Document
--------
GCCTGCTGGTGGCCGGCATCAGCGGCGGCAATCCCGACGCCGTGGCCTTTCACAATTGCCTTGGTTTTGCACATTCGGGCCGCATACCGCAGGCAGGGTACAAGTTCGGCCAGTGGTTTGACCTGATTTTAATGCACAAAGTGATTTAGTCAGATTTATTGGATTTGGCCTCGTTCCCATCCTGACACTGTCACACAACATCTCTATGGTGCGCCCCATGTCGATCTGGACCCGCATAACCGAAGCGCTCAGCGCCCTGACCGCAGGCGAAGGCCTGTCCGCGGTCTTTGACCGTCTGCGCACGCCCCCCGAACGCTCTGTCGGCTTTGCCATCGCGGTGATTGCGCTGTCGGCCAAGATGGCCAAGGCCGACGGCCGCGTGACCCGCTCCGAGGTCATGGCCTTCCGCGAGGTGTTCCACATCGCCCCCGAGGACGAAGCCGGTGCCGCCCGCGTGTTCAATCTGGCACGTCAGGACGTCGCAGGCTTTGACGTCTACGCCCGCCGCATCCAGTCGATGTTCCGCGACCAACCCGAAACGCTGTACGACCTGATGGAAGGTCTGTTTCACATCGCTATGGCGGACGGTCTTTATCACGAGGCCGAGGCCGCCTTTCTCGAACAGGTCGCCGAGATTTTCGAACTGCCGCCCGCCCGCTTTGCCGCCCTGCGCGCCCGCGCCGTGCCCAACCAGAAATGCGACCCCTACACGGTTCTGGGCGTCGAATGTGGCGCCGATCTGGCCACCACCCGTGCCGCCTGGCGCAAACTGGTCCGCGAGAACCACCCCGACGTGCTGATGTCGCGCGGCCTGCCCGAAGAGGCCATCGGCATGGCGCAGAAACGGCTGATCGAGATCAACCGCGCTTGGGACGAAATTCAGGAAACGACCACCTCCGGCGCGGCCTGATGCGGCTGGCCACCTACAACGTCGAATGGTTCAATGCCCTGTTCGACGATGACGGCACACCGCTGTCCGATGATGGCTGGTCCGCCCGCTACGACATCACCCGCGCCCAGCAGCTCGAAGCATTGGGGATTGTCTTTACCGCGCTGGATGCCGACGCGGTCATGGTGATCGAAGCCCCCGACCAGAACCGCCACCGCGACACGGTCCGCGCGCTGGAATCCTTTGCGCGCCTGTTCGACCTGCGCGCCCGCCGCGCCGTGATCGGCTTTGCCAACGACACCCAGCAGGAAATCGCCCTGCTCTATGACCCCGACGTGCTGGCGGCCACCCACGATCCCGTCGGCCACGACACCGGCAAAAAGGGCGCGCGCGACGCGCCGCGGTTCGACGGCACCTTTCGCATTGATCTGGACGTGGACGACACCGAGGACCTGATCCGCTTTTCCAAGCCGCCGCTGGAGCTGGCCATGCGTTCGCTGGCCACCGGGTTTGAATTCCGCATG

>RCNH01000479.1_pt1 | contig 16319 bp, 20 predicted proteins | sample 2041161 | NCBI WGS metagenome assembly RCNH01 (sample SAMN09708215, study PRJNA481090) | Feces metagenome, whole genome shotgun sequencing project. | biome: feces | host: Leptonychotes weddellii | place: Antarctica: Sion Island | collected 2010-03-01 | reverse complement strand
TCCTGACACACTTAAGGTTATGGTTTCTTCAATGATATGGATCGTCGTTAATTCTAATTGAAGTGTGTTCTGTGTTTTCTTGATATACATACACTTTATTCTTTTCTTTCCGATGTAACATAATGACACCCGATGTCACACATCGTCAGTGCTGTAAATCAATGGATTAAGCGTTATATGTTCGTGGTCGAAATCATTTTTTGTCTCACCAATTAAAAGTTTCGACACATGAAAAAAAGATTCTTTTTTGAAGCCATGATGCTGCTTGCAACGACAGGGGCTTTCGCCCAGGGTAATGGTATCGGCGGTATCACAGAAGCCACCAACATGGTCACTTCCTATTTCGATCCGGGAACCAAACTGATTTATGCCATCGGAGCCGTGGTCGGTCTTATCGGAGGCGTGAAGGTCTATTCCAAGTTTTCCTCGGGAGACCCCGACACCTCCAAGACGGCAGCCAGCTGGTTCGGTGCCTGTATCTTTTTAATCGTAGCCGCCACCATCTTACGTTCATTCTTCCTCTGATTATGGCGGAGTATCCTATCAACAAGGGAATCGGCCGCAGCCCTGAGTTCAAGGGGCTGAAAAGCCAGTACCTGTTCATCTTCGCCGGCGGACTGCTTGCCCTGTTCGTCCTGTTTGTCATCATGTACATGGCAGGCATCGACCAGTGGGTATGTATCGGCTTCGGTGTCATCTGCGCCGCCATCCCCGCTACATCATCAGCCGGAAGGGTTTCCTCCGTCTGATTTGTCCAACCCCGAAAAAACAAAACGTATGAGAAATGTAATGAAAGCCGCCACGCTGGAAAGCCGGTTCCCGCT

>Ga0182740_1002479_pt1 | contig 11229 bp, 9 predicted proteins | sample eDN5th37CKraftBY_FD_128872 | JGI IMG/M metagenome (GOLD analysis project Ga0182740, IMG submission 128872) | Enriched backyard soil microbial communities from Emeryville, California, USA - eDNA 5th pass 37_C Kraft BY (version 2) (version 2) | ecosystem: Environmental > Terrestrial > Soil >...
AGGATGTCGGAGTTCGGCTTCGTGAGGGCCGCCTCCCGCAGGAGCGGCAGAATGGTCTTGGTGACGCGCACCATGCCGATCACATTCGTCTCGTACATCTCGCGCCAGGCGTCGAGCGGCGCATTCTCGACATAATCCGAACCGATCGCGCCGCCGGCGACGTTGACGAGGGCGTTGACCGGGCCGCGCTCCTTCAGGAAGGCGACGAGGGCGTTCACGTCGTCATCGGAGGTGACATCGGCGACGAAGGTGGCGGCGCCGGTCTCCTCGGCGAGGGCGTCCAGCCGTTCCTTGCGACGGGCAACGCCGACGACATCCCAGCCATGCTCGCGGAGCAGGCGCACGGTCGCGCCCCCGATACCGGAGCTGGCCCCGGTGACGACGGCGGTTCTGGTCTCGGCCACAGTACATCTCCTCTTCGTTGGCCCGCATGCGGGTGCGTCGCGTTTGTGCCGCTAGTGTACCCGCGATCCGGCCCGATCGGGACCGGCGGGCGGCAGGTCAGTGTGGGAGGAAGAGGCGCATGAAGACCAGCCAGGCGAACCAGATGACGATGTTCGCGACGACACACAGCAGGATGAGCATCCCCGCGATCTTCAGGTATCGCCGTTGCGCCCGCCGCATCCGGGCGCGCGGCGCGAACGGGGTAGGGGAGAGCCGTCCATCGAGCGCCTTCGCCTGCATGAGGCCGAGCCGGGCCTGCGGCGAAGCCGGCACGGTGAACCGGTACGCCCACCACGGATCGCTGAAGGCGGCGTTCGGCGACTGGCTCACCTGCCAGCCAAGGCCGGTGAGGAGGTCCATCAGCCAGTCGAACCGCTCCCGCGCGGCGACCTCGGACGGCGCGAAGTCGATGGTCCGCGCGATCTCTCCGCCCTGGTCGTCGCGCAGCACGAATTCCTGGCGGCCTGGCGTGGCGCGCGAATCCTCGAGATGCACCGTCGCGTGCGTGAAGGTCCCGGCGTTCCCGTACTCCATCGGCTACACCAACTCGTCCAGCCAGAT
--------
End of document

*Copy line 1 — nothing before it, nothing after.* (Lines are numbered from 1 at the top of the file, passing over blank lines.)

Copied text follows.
GCCTGCTGGTGGCCGGCATCAGCGGCGGCAATCCCGACGCCGTGGCCTTTCACAATTGCCTTGGTTTTGCACATTCGGGCCGCATACCGCAGGCAGGGTACAAGTTCGGCCAGTGGTTTGACCTGATTTTAATGCACAAAGTGATTTAGTCAGATTTATTGGATTTGGCCTCGTTCCCATCCTGACACTGTCACACAACATCTCTATGGTGCGCCCCATGTCGATCTGGACCCGCATAACCGAAGCGCTCAGCGCCCTGACCGCAGGCGAAGGCCTGTCCGCGGTCTTTGACCGTCTGCGCACGCCCCCCGAACGCTCTGTCGGCTTTGCCATCGCGGTGATTGCGCTGTCGGCCAAGATGGCCAAGGCCGACGGCCGCGTGACCCGCTCCGAGGTCATGGCCTTCCGCGAGGTGTTCCACATCGCCCCCGAGGACGAAGCCGGTGCCGCCCGCGTGTTCAATCTGGCACGTCAGGACGTCGCAGGCTTTGACGTCTACGCCCGCCGCATCCAGTCGATGTTCCGCGACCAACCCGAAACGCTGTACGACCTGATGGAAGGTCTGTTTCACATCGCTATGGCGGACGGTCTTTATCACGAGGCCGAGGCCGCCTTTCTCGAACAGGTCGCCGAGATTTTCGAACTGCCGCCCGCCCGCTTTGCCGCCCTGCGCGCCCGCGCCGTGCCCAACCAGAAATGCGACCCCTACACGGTTCTGGGCGTCGAATGTGGCGCCGATCTGGCCACCACCCGTGCCGCCTGGCGCAAACTGGTCCGCGAGAACCACCCCGACGTGCTGATGTCGCGCGGCCTGCCCGAAGAGGCCATCGGCATGGCGCAGAAACGGCTGATCGAGATCAACCGCGCTTGGGACGAAATTCAGGAAACGACCACCTCCGGCGCGGCCTGATGCGGCTGGCCACCTACAACGTCGAATGGTTCAATGCCCTGTTCGACGATGACGGCACACCGCTGTCCGATGATGGCTGGTCCGCCCGCTACGACATCACCCGCGCCCAGCAGCTCGAAGCATTGGGGATTGTCTTTACCGCGCTGGATGCCGACGCGGTCATGGTGATCGAAGCCCCCGACCAGAACCGCCACCGCGACACGGTCCGCGCGCTGGAATCCTTTGCGCGCCTGTTCGACCTGCGCGCCCGCCGCGCCGTGATCGGCTTTGCCAACGACACCCAGCAGGAAATCGCCCTGCTCTATGACCCCGACGTGCTGGCGGCCACCCACGATCCCGTCGGCCACGACACCGGCAAAAAGGGCGCGCGCGACGCGCCGCGGTTCGACGGCACCTTTCGCATTGATCTGGACGTGGACGACACCGAGGACCTGATCCGCTTTTCCAAGCCGCCGCTGGAGCTGGCCATGCGTTCGCTGGCCACCGGGTTTGAATTCCGCATG